When you’re ballet stars like Michele Wiles and Cory Stearns, dancing the Nutcracker is as familiar a Christmas tradition as homemade gingerbread and tree decorating.
The celebrated American Ballet Theatre principal dancers—actually, Wiles just left in June to co-run a new company called Ballet Next—are going to perform as guests artists with the Goh Ballet’s Christmas spectacular. Both have been performing the classic every December since they were about eight years old. But a lot has changed over those years.
For Stearns, a 26-year-old talent who’s been featured in everything from Vogue to Kylie Minogue’s “Chocolate” video, performing the role of the Prince as a guest artist is a bit of a holiday from the intensity of being a principal of one of the top ballet companies on the planet. Expectations are particularly high for the New Year, as he prepares to debut as the lead in ABT’s Giselle. It’s his favourite role in the repertoire and one of the last of the big classics that he hasn’t tackled.
“For the whole rest of the year, when I’m not doing Nutcracker gigs, every single role is a ton of pressure. I’m constantly trying to get better and better,” he admits to the Straight, speaking after his rehearsal with Wiles, as they prepared for their appearance here. “Nutcracker is different because I’ve been doing it so long. It’s an opportunity to go somewhere, and wherever you go they appreciate you.” Asked if part of it is getting out of the Big Apple’s competitive scene, the affable dancer says with a laugh: “Everyone has an opinion in New York.”
Stearns, who hails from an athletic Long Island family, says his role as a guest artist with a young company brings back memories for him. The Royal Ballet School grad is again candid: “I probably had more fun at seven or eight than I do now—to be on-stage and not aware of the expectations of the people paying money to see you. When you’re not aware of that pressure or expectation, there’s just such a joy. When I go to these schools, they’re so excited to have these guest artists.”
The fact that the Goh’s students and preprofessionals will be able to share the stage with dancers of this calibre—and that Vancouver audiences will be able to see them—is a bit of a coup. Neither Stearns nor Wiles has ever set a slippered foot in Vancouver before.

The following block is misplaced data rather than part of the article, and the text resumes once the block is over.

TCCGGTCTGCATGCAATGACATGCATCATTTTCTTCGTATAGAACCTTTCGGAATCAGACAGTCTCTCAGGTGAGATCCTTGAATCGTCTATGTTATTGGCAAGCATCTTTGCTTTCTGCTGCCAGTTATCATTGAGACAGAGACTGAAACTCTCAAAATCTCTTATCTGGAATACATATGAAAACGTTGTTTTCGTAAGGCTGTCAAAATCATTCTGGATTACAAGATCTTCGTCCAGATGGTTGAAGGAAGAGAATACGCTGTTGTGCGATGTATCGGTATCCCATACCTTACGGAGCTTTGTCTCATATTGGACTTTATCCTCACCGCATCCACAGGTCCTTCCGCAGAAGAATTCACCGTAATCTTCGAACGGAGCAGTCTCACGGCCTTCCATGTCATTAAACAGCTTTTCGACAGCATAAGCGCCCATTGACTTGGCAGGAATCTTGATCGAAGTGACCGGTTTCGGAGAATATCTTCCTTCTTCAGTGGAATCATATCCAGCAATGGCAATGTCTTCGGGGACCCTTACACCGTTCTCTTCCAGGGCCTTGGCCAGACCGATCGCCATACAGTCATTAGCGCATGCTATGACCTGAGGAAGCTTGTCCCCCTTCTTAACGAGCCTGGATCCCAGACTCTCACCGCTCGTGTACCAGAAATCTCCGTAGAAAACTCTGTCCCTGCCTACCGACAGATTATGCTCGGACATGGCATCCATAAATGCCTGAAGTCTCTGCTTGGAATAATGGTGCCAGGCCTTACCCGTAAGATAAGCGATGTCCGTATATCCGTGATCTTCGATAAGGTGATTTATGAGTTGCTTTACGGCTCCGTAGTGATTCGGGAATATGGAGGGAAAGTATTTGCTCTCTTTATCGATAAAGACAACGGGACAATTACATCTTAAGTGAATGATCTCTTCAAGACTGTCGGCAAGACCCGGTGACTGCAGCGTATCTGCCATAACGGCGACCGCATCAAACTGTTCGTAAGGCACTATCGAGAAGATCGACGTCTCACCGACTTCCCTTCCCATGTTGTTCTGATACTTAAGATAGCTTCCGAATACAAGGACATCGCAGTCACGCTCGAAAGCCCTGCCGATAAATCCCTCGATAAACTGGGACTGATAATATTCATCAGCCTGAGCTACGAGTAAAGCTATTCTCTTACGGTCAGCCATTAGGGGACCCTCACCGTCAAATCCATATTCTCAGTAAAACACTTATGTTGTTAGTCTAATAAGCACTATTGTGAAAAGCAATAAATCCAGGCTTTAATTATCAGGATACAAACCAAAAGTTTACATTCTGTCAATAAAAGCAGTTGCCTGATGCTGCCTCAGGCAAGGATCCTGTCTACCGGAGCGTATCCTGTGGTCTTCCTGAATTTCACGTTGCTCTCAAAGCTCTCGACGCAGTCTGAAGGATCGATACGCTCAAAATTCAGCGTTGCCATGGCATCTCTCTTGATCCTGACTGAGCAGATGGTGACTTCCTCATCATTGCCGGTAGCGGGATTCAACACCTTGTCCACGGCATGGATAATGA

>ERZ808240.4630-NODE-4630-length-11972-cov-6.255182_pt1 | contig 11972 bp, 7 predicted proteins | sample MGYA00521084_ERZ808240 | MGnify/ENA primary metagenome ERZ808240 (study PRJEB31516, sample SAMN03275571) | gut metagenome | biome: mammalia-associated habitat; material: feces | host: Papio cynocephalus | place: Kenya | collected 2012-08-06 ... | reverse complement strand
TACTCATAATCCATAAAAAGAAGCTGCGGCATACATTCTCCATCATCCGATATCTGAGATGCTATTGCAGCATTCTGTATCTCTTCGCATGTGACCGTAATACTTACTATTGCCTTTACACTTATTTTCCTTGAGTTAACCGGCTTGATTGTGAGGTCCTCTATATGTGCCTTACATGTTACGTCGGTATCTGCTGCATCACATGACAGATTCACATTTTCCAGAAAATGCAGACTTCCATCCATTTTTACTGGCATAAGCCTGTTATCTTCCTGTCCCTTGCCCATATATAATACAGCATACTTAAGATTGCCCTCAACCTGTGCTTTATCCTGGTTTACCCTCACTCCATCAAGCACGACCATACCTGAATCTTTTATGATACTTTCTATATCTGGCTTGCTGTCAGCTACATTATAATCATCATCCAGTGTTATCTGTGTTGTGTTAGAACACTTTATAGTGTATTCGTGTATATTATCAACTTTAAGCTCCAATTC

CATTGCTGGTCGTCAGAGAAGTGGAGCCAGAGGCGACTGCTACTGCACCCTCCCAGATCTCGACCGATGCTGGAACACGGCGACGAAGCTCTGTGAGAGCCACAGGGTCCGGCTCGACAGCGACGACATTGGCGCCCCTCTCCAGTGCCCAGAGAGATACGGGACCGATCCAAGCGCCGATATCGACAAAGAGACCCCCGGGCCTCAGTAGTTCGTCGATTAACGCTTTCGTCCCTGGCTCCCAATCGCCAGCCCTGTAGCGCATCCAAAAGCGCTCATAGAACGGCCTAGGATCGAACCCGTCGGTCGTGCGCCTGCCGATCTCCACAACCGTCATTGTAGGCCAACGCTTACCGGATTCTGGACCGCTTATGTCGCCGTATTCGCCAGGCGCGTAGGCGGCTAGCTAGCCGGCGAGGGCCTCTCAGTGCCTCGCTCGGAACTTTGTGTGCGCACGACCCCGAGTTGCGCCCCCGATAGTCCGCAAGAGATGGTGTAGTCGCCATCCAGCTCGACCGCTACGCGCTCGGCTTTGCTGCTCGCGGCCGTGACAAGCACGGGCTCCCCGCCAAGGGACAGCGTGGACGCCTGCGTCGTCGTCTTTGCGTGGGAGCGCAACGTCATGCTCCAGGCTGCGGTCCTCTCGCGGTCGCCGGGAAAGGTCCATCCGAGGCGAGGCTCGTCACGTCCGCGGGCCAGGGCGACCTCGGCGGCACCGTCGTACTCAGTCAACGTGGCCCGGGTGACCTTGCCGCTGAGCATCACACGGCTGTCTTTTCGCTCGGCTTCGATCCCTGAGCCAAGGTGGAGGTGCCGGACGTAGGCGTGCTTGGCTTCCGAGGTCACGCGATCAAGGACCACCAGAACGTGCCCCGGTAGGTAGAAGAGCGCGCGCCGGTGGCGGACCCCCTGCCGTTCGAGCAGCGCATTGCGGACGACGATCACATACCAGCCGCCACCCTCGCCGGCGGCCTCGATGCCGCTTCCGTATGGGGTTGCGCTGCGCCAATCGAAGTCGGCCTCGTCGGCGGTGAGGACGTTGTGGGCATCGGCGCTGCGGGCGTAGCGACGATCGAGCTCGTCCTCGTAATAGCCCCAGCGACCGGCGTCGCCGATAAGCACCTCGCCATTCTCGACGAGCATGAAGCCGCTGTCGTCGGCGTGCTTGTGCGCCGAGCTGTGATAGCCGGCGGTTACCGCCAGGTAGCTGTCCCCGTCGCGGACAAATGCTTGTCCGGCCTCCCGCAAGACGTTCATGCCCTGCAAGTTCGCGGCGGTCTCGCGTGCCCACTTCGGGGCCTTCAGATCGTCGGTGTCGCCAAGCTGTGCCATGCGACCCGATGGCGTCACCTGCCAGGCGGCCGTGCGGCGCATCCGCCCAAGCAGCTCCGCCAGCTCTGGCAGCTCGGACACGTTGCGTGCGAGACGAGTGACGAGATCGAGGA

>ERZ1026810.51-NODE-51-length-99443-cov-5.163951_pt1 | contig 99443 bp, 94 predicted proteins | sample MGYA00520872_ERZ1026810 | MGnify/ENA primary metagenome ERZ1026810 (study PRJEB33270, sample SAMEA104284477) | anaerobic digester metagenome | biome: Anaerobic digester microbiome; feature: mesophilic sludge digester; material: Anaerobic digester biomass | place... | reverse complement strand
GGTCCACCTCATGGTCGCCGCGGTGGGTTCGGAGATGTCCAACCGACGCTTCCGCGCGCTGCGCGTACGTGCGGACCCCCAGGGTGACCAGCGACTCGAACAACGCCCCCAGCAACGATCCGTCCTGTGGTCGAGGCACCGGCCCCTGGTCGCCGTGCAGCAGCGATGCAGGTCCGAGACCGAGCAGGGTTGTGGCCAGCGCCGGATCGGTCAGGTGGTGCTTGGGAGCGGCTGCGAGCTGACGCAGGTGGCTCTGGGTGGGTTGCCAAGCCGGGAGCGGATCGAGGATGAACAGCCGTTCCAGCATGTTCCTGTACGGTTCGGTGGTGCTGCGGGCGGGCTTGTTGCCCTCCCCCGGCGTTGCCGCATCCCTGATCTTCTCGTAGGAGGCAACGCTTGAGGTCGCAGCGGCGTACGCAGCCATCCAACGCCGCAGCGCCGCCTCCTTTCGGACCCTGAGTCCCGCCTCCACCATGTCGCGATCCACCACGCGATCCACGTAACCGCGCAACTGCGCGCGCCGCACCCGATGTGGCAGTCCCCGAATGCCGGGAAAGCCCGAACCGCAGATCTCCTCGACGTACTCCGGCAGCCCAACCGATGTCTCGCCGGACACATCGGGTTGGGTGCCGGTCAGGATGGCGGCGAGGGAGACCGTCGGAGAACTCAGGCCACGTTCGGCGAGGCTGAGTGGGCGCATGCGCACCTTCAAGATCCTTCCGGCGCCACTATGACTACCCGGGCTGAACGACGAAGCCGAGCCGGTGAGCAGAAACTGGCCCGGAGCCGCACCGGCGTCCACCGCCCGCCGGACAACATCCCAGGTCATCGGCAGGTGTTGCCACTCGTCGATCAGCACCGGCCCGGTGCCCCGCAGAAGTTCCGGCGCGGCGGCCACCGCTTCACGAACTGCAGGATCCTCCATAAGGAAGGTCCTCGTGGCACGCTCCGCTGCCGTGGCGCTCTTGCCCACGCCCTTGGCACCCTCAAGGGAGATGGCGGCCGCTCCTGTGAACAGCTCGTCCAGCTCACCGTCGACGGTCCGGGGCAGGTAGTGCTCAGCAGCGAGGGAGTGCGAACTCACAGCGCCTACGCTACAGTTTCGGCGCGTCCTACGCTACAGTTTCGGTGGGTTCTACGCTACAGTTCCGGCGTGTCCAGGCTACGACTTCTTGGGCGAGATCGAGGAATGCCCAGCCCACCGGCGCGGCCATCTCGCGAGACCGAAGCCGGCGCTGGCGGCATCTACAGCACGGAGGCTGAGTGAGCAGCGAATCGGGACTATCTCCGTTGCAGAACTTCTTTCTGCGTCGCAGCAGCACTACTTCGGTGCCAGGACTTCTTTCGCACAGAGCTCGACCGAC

In their time together at ABT, the two were often matched. In fact, Wiles, in her final appearance with ABT, danced Swan Lake with Stearns in June.
“We have so much experience together,” says Stearns. “She was one of my first partners when I was just starting to learn my first principal roles at ABT. She had to be very patient,” he says with a laugh. “My talent was very raw at best and even from the first rehearsal I was very nervous. She had to wait for my confidence to develop. But we definitely have a connection.”
But Stearns is being typically modest: the equally personable Wiles recalls their years dancing together at ABT with nothing but fondness. In many ways, their rehearsals this week for their Nutcracker appearance are like coming home again. “I have to say it’s a real pleasure working with Cory—he has such a natural instinct and a feeling for it beyond his years,” she says, speaking to the Straight in a separate, postrehearsal phone interview. She explains their openness and long relationship allows them to make corrections immediately. “We also like to play and joke!” she adds.
Leaving ABT at the height of her career was a bold move for Wiles, but it’s a challenge she’s enjoyed. Serving as co–artistic director with Charles Askegard (former principal dancer with the New York City Ballet and also Sex and the City author Candace Bushnell’s now-former other half), she saw her new Ballet Next make a one-night debut at Manhattan’s Joyce Theater on November 21. The company served up a mix of old and new, juxtaposing the cutting-edge likes of Mauro Bigonzetti and Jorma Elo next to the “White Swan Suite” from Swan Lake.
“I knew if we had a performance it would be real,” Wiles says. “A lot of people said to me they had an education seeing the classics next to the contemporary, and we had live music for the whole show. It was really crazy to hear them play the overture to Swan Lake at the Joyce!”
Wiles is clearly moving on to big new things, but it’s telling that the lithe, blond ballerina is still—for one more year, at least—spending her Christmas seasons bringing to life the impossibly delicate Sugar Plum Fairy. It’s a role she’s been obsessed with ever since she was a child, watching Mikhail Baryshnikov’s version on TV in her parents’ basement every holiday, putting her hair in a bun and mimicking the moves. She went on to perform as a mouse at the Joffrey Ballet, and then as Clara after winning a full scholarship to Washington D.C.’s Kirov Academy of Ballet at 10. The Fairy role later became one of her signatures at ABT.
For proof of the lasting appeal of Peter Ilich Tchaikovsky’s classic, consider the fact both dancers have been performing it every year for decades, yet neither Wiles nor Stearns ever gets tired of the Nutcracker.
“The music, first of all, just grabs you,” says Wiles. “I’ve been doing it so long, but the music still inspires you to dance.”
“When I first start hearing it in the dressing room I start humming it,” concurs Stearns. “It’s a part of me now. I never get sick of it.”
The Goh Ballet presents The Nutcracker at the Centre in Vancouver for Performing Arts from next Thursday (December 15) to December 18.